A Travellerspoint blog

Daily Life 1: Sleep

sunny

  • Sleep.
  • Eat.
  • Walk, Shop.
  • Eat.
  • Nap.
  • Walk.
  • Eat.
  • Sleep.

The basic elements of our days. Of course there are occasional events like celebrations, longer shopping trips, and hospitals. Let's not think about that for now.

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Sleep.

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Our bed has no mattress. Neither does yeye and nainai's, nor the one at Xianqiang's extra apartment. [Z now informs me Zhexiong's bed did have a mattress and box spring; I thought they didn't because they are also very firm.] Mattresses are hot, and absorb a lot of sweat and are hard to clean or air out. Instead, beds consist of a rectangular frame with a high tension fiber weave across them. A rough piece of fabric is placed on this weave, then one or more layers of bedding, something like a cotton comforter (but perhaps without a cover), are laid on top, followed by a sheet. This is the surface you sleep on. Air flow beneath the surface keeps it dry. When needed, the cotton bedding layers are hung out on sunny days, and the Sun's ultraviolet and an occasional breeze does all the cleaning. Sheets are washed normally of course. As the season gets colder you simply add more layers beneath and above. In summer, you might have only one layer for padding, and you can bring out the bamboo sheets to lie on (a great invention for warm climates).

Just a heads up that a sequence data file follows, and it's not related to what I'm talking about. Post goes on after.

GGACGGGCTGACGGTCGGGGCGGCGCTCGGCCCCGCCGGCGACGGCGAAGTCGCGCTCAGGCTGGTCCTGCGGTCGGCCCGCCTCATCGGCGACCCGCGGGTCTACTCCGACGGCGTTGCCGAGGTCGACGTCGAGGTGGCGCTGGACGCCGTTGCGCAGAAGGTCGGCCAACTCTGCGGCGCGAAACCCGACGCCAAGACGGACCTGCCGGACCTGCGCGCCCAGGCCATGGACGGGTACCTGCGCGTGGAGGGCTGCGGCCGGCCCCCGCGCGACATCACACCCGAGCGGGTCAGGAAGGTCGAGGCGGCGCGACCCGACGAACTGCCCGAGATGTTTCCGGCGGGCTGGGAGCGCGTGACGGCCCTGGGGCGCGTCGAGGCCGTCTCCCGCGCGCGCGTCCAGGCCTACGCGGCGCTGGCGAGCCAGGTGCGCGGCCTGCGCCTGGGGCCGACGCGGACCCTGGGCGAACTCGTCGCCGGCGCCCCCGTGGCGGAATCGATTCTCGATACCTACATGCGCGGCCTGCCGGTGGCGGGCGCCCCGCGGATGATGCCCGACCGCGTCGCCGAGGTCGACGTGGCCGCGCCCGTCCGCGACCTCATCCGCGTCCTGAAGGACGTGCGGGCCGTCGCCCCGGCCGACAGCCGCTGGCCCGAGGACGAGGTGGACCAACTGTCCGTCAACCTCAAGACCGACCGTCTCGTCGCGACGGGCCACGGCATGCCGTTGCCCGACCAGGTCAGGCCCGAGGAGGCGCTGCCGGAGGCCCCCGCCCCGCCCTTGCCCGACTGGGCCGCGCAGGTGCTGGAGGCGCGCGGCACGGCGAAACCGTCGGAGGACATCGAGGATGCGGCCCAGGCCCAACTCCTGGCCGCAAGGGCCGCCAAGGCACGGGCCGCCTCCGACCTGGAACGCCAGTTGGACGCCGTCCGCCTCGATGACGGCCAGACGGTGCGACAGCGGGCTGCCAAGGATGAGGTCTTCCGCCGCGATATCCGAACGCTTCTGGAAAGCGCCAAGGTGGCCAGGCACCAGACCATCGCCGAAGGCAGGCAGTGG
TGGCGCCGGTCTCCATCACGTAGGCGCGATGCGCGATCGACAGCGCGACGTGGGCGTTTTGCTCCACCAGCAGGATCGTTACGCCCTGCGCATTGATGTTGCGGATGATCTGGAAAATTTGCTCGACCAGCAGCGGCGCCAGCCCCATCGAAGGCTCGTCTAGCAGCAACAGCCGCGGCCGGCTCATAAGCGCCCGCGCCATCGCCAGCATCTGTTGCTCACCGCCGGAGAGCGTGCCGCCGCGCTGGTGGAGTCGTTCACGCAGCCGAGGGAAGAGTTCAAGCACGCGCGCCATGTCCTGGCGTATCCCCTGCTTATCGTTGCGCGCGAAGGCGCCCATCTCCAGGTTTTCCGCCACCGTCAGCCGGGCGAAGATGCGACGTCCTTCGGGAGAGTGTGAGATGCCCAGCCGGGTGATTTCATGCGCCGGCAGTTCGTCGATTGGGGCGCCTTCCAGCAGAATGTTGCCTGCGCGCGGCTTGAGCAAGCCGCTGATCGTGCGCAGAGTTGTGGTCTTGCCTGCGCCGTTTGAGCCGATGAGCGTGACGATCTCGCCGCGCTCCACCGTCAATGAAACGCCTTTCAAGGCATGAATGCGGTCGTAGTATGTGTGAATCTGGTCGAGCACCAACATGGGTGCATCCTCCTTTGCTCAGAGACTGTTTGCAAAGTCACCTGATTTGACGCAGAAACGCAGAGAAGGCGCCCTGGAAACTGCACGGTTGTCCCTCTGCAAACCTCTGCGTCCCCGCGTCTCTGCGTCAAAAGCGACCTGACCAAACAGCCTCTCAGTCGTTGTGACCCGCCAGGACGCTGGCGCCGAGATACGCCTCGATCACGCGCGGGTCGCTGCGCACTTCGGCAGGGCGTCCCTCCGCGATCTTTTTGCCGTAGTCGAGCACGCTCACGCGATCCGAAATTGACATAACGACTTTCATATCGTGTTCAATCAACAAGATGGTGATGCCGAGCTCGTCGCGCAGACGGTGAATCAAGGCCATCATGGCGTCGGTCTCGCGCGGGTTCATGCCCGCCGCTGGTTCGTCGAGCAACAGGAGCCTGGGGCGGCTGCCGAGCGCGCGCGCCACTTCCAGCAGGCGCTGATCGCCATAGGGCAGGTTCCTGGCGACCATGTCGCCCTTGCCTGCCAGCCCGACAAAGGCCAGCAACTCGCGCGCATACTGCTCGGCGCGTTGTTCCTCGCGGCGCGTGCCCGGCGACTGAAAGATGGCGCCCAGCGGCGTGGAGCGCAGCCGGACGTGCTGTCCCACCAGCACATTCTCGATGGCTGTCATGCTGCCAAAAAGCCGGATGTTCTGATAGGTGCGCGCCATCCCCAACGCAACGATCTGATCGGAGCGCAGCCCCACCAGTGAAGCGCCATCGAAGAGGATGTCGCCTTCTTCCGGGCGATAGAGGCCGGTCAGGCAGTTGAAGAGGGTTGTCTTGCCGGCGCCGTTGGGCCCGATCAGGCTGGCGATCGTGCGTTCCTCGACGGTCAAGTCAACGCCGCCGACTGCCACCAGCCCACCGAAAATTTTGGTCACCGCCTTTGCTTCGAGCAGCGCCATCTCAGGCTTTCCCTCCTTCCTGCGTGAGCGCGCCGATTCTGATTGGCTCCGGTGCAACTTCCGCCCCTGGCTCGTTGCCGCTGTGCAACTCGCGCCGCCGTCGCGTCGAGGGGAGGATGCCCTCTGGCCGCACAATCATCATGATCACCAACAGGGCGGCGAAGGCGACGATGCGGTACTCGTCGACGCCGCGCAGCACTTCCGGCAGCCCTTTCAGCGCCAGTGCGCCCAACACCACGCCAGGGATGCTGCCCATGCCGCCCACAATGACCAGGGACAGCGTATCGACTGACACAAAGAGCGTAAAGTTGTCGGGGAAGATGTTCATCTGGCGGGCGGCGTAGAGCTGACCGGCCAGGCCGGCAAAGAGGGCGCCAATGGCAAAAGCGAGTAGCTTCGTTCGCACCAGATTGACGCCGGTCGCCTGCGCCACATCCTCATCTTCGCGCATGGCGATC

Like a hammock, the surface gives as you lie on it, creating a gentle curve between the frame edges. The give in the weave is essential, and it's what makes the surface better than a hard floor, but it also causes some interesting problems for a westerner used to mattresses.

Have you ever slept on a hammock, the type with a wooden frame to hold open the weave? These are nice for an afternoon nap, perhaps, in the shade and a summer breeze. But sleep longer, and try to change position... ever try to roll over onto your stomach? It doesn't work. The curvature of the surface means lying on your stomach bends your back the wrong way. If you happen to fall asleep like this, you'll regret it.

Although the curvature is less, our bed has the same danger. In addition, if there are two people in the bed, the incline tends to push you both towards the middle slightly. If you are alone, you want to be in the middle -- otherwise you're sleeping on an incline. Because the tension is pretty high, especially once you're lying on it, the woven surface can be pretty rigid. It's most rigid around the edge, near the frame. Some positions are not comfortable because your weight is concentrated onto too few pressure points, joints in particular. The most comfortable position is flat on your back, to be sure. Even this offers a challenge, though.